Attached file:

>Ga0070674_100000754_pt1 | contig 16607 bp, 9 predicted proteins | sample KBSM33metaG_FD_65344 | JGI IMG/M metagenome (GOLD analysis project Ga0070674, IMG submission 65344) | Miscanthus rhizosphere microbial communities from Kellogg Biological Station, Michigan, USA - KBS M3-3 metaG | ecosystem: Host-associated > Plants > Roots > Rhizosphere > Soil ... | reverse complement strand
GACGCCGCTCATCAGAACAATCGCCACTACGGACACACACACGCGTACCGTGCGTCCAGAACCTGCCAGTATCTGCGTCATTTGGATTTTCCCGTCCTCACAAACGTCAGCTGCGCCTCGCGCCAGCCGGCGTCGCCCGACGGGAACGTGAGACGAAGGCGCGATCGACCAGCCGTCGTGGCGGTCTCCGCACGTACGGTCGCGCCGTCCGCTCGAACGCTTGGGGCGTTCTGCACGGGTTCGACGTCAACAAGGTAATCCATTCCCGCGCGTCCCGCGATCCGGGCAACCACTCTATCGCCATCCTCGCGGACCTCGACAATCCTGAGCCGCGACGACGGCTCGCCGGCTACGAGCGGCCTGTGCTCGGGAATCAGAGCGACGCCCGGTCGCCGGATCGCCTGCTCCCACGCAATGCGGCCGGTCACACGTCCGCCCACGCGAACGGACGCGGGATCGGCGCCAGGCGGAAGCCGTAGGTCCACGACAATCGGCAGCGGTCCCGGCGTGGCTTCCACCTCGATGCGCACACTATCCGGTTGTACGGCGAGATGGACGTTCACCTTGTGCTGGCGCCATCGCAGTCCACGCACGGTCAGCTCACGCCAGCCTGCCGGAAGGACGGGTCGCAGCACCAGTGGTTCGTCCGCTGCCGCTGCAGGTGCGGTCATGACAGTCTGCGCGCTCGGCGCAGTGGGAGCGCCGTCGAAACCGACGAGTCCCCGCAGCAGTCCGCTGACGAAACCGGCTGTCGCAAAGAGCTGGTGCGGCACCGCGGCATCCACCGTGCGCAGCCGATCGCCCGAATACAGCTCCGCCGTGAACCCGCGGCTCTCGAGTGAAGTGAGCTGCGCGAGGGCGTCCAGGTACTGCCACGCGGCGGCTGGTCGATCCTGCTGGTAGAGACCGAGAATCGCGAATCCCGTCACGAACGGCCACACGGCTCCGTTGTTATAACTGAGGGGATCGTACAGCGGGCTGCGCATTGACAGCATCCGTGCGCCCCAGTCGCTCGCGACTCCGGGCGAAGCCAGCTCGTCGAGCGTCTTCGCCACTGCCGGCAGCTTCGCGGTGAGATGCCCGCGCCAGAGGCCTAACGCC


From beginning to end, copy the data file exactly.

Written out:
>Ga0070674_100000754_pt1 | contig 16607 bp, 9 predicted proteins | sample KBSM33metaG_FD_65344 | JGI IMG/M metagenome (GOLD analysis project Ga0070674, IMG submission 65344) | Miscanthus rhizosphere microbial communities from Kellogg Biological Station, Michigan, USA - KBS M3-3 metaG | ecosystem: Host-associated > Plants > Roots > Rhizosphere > Soil ... | reverse complement strand
GACGCCGCTCATCAGAACAATCGCCACTACGGACACACACACGCGTACCGTGCGTCCAGAACCTGCCAGTATCTGCGTCATTTGGATTTTCCCGTCCTCACAAACGTCAGCTGCGCCTCGCGCCAGCCGGCGTCGCCCGACGGGAACGTGAGACGAAGGCGCGATCGACCAGCCGTCGTGGCGGTCTCCGCACGTACGGTCGCGCCGTCCGCTCGAACGCTTGGGGCGTTCTGCACGGGTTCGACGTCAACAAGGTAATCCATTCCCGCGCGTCCCGCGATCCGGGCAACCACTCTATCGCCATCCTCGCGGACCTCGACAATCCTGAGCCGCGACGACGGCTCGCCGGCTACGAGCGGCCTGTGCTCGGGAATCAGAGCGACGCCCGGTCGCCGGATCGCCTGCTCCCACGCAATGCGGCCGGTCACACGTCCGCCCACGCGAACGGACGCGGGATCGGCGCCAGGCGGAAGCCGTAGGTCCACGACAATCGGCAGCGGTCCCGGCGTGGCTTCCACCTCGATGCGCACACTATCCGGTTGTACGGCGAGATGGACGTTCACCTTGTGCTGGCGCCATCGCAGTCCACGCACGGTCAGCTCACGCCAGCCTGCCGGAAGGACGGGTCGCAGCACCAGTGGTTCGTCCGCTGCCGCTGCAGGTGCGGTCATGACAGTCTGCGCGCTCGGCGCAGTGGGAGCGCCGTCGAAACCGACGAGTCCCCGCAGCAGTCCGCTGACGAAACCGGCTGTCGCAAAGAGCTGGTGCGGCACCGCGGCATCCACCGTGCGCAGCCGATCGCCCGAATACAGCTCCGCCGTGAACCCGCGGCTCTCGAGTGAAGTGAGCTGCGCGAGGGCGTCCAGGTACTGCCACGCGGCGGCTGGTCGATCCTGCTGGTAGAGACCGAGAATCGCGAATCCCGTCACGAACGGCCACACGGCTCCGTTGTTATAACTGAGGGGATCGTACAGCGGGCTGCGCATTGACAGCATCCGTGCGCCCCAGTCGCTCGCGACTCCGGGCGAAGCCAGCTCGTCGAGCGTCTTCGCCACTGCCGGCAGCTTCGCGGTGAGATGCCCGCGCCAGAGGCCTAACGCC